Many years later, artists like Robert Rauschenberg and myriad “Outsider” art assemblagists – often artists of color, ignored by official art history – incorporated the neglected objects of life into seemingly chaotic sculptures that possessed subtle rhythms of accumulation and omission. Eventually, artists like Eva Hesse invented an embodied and – preceding Balema – decay-prone resin and rubber minimalism. And, once the intellectual seriousness of Minimalism and conceptual art had gone stale, and after the 1980s’ over-rich and over-sized paintings began to sour, the ragpicker made a series of ghostly comebacks. Artists like Isa Genzken and Rachel Harrison clumped bric-a-brac into scrapbook collages and sculptures that coruscated and belched with bodies, signifiers, and stories.
The abject work that picked up this trail in the twenty-first century conjured an entropic world inseparable from human beings. It was a vision contrary to late capitalist alienation, that magical detachment from biology, nature, industry, as well as our own unseemly bodies. Those anxious, ugly aspects of us were refusing a world governed by sleek technological services and pious repression. For the writer Wayne Koestenbaum, writing in his 2011 book Humiliation:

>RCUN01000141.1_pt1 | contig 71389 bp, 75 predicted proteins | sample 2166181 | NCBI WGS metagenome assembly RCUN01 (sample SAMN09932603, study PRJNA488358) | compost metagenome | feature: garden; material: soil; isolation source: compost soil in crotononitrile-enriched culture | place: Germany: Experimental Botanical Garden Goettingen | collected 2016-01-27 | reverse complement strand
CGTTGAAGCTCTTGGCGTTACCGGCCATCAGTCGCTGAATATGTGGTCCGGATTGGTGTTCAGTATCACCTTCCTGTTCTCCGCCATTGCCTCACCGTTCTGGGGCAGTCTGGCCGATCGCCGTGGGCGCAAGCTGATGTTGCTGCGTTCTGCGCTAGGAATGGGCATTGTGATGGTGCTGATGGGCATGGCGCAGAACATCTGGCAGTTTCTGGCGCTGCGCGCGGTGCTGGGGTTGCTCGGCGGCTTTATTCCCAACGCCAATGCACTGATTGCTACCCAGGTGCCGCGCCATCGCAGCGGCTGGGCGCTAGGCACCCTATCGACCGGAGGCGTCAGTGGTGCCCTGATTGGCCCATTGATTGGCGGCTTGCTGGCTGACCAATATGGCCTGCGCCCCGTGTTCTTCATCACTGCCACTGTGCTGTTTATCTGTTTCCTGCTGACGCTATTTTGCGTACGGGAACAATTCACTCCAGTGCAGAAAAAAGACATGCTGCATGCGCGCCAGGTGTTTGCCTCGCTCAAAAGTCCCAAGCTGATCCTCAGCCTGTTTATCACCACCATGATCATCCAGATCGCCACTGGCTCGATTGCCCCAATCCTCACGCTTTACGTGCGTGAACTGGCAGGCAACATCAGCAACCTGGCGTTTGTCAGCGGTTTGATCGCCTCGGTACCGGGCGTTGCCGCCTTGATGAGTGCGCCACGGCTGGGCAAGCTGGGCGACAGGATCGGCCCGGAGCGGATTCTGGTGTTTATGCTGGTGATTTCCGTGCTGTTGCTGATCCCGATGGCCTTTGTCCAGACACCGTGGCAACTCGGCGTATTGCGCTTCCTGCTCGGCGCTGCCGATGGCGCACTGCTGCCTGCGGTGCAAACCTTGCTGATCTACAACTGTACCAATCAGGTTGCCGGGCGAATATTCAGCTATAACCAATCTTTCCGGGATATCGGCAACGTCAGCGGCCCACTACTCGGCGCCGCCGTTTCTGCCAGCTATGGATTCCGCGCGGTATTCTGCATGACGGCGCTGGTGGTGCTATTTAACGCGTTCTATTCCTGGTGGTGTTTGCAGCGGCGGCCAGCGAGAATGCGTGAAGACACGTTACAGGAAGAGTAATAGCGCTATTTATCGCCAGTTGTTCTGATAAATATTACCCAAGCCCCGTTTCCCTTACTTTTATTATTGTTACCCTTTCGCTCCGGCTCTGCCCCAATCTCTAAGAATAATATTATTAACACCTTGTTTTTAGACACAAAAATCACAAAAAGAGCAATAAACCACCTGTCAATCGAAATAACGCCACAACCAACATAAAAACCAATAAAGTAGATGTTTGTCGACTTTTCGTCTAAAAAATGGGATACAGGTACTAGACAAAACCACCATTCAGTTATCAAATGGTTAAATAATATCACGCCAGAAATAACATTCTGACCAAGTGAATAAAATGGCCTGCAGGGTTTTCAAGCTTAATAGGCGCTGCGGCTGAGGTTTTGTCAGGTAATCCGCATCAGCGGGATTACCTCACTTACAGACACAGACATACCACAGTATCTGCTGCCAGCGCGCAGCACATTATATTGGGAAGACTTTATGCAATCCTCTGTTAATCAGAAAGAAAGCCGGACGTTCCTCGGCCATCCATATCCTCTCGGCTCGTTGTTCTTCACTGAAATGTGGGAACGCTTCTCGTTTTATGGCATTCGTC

Even a mouth gaping open and bleeding, in a periodontal close-up, isn’t as repellant as the [television] program’s coach, yelling at a disobedient contestant who reneged on her diet by gorging on cream cheese and a pack of hot dogs …
Balema emblematized a sympathetic return to our biological-industrial selves. Memorably, she filled thick plastic pouches with water and rusting knick-knacks. The works became over-determined dream cyphers: slumped pillows, engorged bladders, colostomy bags, jaundiced spleens. In other works, haphazard and tumescent forms drooped from large maps, slathered with paint. Mostly these shapes looked like breasts, or sometimes more ambiguous appendages. Either way, they were organisms whose public appearance had been forbidden. Balema produced an upending dissonance by presenting these things on host bodies, maps that embodied rationality, control, and order.
Shame is repression’s emotional consort. Hanging my head like a scolded altar boy, I looked at Balema’s elastics and texted someone back home: “This is show is irritatingly good.” The response I received – “she’s a very good brat” – was deference guised as condescension. The show’s success had to be admitted. But the admission had to be hedged with ironic reverence for conservative ideas about the relationship between hard work and good art. There’s a measure of shame in shirking that standard – or, in enjoying an artist having done so.